You’re in a partnership now. And it’s different. If you find yourself only cleaning your space, making separate meals for yourself, etc., then you are not in a partnership.

    Your love is an equal partner, and you take care of things together; you decide on meals and you eat together. Getting into the mode of only taking care of your personal responsibilities and care is not the essence of a partnership. Re-think what you are doing here.

    Be Certain You Have Let Go of Your Exes

    Rebound relationships are destined for failure. If you are not yet over your ex or exes, you have no place getting into a new relationship. It’s not fair to you and it certainly is not fair to your new partner who is expecting a total commitment based upon your full mental freedom to do so.

    If you are still hanging onto the pain from a former breakup; if you are still following your ex on her social media accounts; if you are still contacting former mutual friends for news about your ex, then you are not over her.

    Until you are fully free of these feelings and behaviors, you are not over your ex.

    Don’t Forget to Flirt and Initiate

    Part of the fun in a healthy relationship is to continue to flirt with one another. Sometimes, women who have been brought up in a traditional family environment are taught that flirting is the male’s role in developing relationships. And, it is the male’s role to initiate sex.

    Newer generations are far more sexually liberated, and both flirting and initiation of sex belong to both genders. This is true of lesbian relationships.

    Don’t be shy. If you are “feeling” it, do what those feelings tell you to do. Tell your partner how sexy she looks; trace her face with your fingers while you sit together; rub her legs under the table while in a restaurant. Put on something sexy while she is out and due to return.

    In the bedroom, find ways to caress and arouse your partner. If you are uncomfortable at first, tell her so. She’ll understand. The more you practice flirting and being the aggressor in sex, the more comfortable you’ll become.

    You’re Not Clairvoyant – Speak Up

    Suppose your partner arrives home from work. She is unusually quiet, doesn’t seem to be into helping with dinner, and isn’t into the series you’ve been binge-watching on TV. During the evening, you are doing most of the talking, and she doesn’t seem to be really listening. At bedtime, she says goodnight and rolls over on her side of the bed – no sex tonight.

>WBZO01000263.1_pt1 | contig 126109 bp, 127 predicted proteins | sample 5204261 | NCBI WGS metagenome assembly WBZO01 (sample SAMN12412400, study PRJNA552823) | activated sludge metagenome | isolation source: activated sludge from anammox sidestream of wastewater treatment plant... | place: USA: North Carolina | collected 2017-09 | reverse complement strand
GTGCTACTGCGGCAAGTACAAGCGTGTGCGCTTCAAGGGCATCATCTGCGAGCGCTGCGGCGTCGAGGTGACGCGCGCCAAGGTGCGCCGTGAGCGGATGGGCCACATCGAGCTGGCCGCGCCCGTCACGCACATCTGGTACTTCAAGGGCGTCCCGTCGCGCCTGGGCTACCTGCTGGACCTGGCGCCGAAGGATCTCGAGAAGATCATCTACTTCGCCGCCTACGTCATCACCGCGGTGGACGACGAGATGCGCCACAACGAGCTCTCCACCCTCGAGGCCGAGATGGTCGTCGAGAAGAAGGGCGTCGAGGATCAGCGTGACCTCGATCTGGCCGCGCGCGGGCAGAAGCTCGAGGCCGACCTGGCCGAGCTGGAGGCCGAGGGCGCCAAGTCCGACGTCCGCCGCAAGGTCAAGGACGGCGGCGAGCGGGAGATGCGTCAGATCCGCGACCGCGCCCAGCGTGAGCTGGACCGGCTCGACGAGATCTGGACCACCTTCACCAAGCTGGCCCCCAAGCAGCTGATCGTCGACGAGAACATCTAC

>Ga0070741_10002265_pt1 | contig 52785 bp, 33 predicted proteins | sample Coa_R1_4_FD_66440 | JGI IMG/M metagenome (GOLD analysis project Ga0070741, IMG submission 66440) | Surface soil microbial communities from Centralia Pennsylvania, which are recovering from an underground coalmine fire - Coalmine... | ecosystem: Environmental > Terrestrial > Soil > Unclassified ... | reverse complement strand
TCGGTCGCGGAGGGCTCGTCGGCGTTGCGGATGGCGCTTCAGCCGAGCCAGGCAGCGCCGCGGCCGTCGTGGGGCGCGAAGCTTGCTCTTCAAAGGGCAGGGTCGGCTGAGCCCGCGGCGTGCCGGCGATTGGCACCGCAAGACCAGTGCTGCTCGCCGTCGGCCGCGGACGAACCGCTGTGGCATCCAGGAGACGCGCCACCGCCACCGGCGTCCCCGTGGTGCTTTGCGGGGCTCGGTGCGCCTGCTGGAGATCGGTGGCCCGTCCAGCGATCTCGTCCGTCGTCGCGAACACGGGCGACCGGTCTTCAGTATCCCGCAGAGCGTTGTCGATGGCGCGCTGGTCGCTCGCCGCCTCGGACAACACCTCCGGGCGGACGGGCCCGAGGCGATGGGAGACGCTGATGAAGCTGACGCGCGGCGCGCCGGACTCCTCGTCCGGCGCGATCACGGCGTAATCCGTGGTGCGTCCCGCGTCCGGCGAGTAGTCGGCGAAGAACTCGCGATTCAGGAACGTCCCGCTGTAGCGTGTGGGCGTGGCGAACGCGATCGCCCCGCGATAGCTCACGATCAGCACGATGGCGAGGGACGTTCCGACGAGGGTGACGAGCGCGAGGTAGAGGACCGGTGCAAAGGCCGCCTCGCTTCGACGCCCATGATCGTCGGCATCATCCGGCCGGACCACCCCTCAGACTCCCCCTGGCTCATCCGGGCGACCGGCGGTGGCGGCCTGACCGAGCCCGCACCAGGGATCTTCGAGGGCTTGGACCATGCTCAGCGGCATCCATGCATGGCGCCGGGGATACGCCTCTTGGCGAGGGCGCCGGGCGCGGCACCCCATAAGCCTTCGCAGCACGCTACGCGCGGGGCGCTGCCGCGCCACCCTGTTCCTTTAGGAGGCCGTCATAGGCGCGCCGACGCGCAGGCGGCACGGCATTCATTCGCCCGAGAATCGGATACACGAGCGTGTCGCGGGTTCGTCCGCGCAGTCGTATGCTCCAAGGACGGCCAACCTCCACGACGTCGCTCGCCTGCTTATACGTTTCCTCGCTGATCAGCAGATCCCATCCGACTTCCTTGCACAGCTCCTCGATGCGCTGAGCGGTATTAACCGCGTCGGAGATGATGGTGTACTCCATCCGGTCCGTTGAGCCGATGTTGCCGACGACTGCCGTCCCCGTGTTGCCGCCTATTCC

What’s wrong? Have you done something wrong? Is she mad at you about something? Did something bad happen at work?

    This is not the time to be silent. Put on your big girl pants and speak up. You can be sensitive and empathetic when you do. “Honey, you are not yourself. Do you want to talk about it? I have a pretty good listening ear. If there’s anything I can do, just let me know.” You have not “assumed” anything here – good for you. And if the problem involves you, hopefully, she will express it to you. If not, maybe you really can help, if only just to be a good and empathetic listener.

    Understanding the Diversity in Lesbian Relationships

    We live in an age of sexual exploration and flexibility. It is quite likely that you, your partner, or both of you may decide to explore diversity beyond your just two-women relationship. Diversity might include polyamory, adding one or more others into the relationship (with the consent of all parties, of course), or experimenting with a variety of types of encounters.

    If either of you is of a mind to do some exploration outside of the partnership, you and she must be honest about it upfront and before taking any action. Above all, ethics in these circumstances are absolutely critical.

    Seek Therapy When You Need It

    Sometimes in a relationship, there will be problems that go beyond what partners can resolve on their own. Lesbian relationship dynamics are no different. If the two of you are having repeated or significant problems, find a therapist. 

    There are therapists who specialize in lesbian and/or LGBTQ+ couples, so they may be better qualified to help you with the issues you face. Even better, a therapist will be a neutral third party who can be objective and who can help the two of you improve your communication and conflict resolution skills, not to mention any problems you may be having in the bedroom.

    In the End…

    Dynamics in a relationship refer to the patterns of behavior between two partners as they connect and ultimately form a romantic bond. In some ways, lesbian relationship dynamics are no different from any other relationship type – straight or LGBTQ+. In some ways, though, they are unique. 

    The purpose of this guide is to help lesbians as they navigate their relationships so that they are healthy and satisfying.